The Beach House Kitchen- Hot Chocolate Marshmallow Cookies
Beyond Mere Sustenance – Brandy-Spiked Mexican Hot Chocolate
Seasons & Suppers – Lemon Pistachio Shortbread Cookies
Ciao Chow Bambina – Lemon Drop Italian Cookies
Contemplating Sweets – Hedgehog Cookies
Salt & Lavender – Vegan Gingerbread Cookie Bars
Meg Is Well – Bradshaw Cookies: A Sour Cream Cookie with Cream Cheese Frosting
You will need:
Homemade graham crackers (recipe below)
Homemade marshmallows (recipe below)
8 oz. chocolate, tempered (I used the sous vide method here)
- Put all the chocolate in a tall container for easier dipping. I used a 2-cup pyrex measuring cup.
- Have a sheet pan lined with a parchment paper ready.
- Place one square of marshmallow on top of the graham cracker and lower both on an angle so you get a crisp line. Work quickly so your chocolate doesn’t fall out of temper.
- Sprinkle the chocolate covered side with any toppings you want. Above, I used nonpareils, freeze dried strawberries, royal icing poinsettias, and flaky salt. The flaky salt looked the least impressive, but tasted the best.
- Let set. Toast marshmallow with a kitchen torch before eating for best taste. The chocolate melts a little when you toast the marshmallow, giving you the s’mores effect.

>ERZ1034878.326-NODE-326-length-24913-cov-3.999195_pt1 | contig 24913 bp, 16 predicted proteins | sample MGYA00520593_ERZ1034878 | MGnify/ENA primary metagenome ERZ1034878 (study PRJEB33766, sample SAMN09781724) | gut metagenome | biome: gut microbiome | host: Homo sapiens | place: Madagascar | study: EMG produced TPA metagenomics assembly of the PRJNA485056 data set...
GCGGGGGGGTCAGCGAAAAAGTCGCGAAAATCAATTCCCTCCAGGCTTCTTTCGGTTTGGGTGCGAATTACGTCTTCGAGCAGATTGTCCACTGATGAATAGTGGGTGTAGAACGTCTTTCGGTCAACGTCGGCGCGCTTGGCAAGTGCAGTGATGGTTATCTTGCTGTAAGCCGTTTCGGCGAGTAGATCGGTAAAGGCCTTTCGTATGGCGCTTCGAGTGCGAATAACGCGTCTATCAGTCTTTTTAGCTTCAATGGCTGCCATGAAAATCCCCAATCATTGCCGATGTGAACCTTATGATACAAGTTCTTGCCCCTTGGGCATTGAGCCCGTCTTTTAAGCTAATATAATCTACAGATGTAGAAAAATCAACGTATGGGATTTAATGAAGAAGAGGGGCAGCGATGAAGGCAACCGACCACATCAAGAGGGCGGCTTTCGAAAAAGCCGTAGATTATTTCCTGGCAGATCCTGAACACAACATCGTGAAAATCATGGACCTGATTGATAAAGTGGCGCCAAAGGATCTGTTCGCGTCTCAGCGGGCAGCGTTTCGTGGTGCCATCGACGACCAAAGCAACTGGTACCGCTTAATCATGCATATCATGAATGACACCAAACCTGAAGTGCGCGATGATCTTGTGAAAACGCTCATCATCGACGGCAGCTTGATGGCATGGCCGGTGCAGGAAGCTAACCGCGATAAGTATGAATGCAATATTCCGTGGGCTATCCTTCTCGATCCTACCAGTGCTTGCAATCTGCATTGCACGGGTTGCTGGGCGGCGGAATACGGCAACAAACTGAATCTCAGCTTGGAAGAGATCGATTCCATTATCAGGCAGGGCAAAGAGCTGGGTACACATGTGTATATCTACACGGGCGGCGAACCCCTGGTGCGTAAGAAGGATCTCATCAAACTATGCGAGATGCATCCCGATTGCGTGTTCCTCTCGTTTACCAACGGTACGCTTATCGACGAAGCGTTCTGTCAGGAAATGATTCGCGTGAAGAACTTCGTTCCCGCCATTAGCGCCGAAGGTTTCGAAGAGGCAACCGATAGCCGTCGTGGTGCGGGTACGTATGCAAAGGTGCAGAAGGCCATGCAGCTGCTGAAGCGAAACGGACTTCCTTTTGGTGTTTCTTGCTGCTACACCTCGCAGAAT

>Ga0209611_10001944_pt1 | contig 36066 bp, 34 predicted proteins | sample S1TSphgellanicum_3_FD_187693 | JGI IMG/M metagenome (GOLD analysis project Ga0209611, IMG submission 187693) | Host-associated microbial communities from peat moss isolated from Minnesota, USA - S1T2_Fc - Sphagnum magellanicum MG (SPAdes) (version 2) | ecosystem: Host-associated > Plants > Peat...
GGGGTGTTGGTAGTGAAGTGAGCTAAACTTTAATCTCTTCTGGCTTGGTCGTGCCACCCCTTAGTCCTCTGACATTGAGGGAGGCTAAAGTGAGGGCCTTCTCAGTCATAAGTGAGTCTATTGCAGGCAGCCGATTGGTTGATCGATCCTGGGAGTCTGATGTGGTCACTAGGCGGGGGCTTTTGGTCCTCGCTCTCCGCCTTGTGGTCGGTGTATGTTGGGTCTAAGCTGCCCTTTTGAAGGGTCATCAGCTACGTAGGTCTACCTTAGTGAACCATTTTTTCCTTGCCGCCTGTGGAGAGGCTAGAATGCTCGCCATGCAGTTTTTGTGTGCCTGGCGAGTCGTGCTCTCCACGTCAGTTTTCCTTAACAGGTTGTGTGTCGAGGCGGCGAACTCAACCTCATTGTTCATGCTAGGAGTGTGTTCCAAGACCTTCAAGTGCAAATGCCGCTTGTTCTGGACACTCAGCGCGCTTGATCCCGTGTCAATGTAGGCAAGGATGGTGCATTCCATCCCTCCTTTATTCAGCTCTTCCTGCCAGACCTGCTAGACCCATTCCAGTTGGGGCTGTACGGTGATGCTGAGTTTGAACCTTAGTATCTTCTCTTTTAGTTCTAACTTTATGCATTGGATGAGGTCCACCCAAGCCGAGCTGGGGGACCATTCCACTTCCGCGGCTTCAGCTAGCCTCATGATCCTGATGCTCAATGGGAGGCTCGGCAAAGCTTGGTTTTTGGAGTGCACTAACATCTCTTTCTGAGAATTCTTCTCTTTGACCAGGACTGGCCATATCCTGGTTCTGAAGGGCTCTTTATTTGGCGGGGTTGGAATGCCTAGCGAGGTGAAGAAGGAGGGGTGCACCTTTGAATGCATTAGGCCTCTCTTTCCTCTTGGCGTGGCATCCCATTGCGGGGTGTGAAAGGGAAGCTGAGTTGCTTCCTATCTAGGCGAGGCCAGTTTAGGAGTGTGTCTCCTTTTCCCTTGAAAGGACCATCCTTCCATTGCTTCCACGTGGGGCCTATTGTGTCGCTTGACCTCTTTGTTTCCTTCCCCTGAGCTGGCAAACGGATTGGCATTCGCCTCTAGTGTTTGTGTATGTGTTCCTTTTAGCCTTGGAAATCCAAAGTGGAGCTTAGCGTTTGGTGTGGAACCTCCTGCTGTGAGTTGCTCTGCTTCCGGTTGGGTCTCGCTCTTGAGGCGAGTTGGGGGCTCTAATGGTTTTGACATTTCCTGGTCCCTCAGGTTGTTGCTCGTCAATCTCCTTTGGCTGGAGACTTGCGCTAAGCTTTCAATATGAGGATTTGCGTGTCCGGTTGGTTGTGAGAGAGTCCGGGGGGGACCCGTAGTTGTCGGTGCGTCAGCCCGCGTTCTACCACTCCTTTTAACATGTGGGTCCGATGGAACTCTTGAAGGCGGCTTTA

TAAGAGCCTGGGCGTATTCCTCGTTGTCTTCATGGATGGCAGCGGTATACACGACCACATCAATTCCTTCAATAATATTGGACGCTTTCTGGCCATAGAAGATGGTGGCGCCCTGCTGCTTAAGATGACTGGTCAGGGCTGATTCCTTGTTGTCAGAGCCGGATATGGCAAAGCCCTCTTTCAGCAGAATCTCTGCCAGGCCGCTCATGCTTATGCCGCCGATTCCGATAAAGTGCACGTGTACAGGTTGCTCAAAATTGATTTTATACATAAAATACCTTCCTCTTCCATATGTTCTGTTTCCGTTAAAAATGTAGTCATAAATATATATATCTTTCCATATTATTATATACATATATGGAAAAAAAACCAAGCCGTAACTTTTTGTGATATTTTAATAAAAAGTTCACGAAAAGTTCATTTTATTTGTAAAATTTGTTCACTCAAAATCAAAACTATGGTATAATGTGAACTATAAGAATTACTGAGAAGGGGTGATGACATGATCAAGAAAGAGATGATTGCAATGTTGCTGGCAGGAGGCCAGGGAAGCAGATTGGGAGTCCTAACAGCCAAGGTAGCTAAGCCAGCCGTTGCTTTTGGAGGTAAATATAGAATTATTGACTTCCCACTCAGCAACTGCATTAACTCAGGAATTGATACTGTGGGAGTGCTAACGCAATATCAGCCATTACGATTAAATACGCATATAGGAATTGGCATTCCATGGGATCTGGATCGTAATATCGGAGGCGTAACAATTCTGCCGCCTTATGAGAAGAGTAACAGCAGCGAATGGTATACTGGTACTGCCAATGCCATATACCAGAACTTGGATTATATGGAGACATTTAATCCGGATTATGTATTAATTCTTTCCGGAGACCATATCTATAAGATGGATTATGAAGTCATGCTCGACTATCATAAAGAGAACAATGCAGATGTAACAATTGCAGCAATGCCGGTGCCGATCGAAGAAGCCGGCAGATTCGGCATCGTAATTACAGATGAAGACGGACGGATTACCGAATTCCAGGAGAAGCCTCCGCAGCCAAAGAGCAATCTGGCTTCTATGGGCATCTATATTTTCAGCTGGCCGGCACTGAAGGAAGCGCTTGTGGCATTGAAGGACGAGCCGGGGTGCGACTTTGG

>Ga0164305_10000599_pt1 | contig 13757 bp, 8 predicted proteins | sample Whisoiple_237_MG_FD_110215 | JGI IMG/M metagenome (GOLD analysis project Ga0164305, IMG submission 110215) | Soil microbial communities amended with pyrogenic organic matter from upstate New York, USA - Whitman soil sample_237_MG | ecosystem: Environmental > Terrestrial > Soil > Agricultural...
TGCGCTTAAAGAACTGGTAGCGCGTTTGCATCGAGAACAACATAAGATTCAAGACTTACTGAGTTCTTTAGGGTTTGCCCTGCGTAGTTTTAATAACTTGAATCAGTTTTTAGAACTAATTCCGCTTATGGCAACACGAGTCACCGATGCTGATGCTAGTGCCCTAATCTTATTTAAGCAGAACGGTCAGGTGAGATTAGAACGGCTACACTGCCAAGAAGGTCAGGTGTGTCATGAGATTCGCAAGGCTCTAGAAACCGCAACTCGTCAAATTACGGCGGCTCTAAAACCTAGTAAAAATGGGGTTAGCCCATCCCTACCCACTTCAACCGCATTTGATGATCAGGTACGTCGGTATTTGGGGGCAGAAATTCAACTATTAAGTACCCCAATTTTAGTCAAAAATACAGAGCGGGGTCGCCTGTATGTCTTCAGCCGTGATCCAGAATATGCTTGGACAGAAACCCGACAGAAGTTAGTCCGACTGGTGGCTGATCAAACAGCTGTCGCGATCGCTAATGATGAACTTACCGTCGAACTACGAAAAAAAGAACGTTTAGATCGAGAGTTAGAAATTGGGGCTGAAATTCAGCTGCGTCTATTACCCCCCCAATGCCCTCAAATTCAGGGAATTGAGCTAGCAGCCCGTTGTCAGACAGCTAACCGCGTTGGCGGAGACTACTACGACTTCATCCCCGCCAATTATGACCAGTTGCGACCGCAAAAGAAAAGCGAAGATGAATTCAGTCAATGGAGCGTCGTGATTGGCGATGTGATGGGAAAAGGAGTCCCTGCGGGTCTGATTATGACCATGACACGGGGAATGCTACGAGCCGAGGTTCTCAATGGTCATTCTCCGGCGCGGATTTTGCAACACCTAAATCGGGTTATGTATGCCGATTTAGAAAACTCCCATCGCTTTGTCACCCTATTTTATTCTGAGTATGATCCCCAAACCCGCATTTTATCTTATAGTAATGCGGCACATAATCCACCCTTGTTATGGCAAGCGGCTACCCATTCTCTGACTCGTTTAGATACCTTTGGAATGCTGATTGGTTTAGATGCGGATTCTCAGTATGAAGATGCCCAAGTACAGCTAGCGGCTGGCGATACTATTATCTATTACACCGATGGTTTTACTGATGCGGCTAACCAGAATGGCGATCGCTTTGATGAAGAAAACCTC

Homemade Graham Crackers
2 ½ c. plus 2 tbsp. all purpose-flour
1 c. dark brown sugar, lightly packed
1 tsp. baking soda
¾ tsp. kosher salt
7 tbsp unsalted butter, cut into 1-inch cubes and frozen
1/3 c. honey
5 tbsp. whole milk
2 tbsp. vanilla extract
3 tbsp. sugar
1 tsp. ground cinnamon
- In a food processor fitted with the steel blade, pulse together the flour, brown sugar, baking soda and salt.
- Add in the chunks of frozen butter and pulse until the mixture looks very crumbly, or a coarse meal.
- In a small bowl, mix the honey, milk and vanilla extract and add it to the flour mixture.
- Pulse the mixture until the dough barely comes together. Do not over process, the cookies will become tough.
- Wrap the dough in a large piece of plastic wrap. The dough will be sticky, so try to avoid using your hands and use the sides of the plastic wrap to form the dough into a large rectangle. Refrigerate the dough for two hours, or overnight.
- Take the dough out and divide it in half, refrigerate the half that you are not using.
- Roll out the dough (remember, the dough is sticky, so use flour as needed) about ⅛ inch thick, and use a square 2 ½ inch cutter to cut out squares.
- Place them on a baking sheet lined with parchment paper.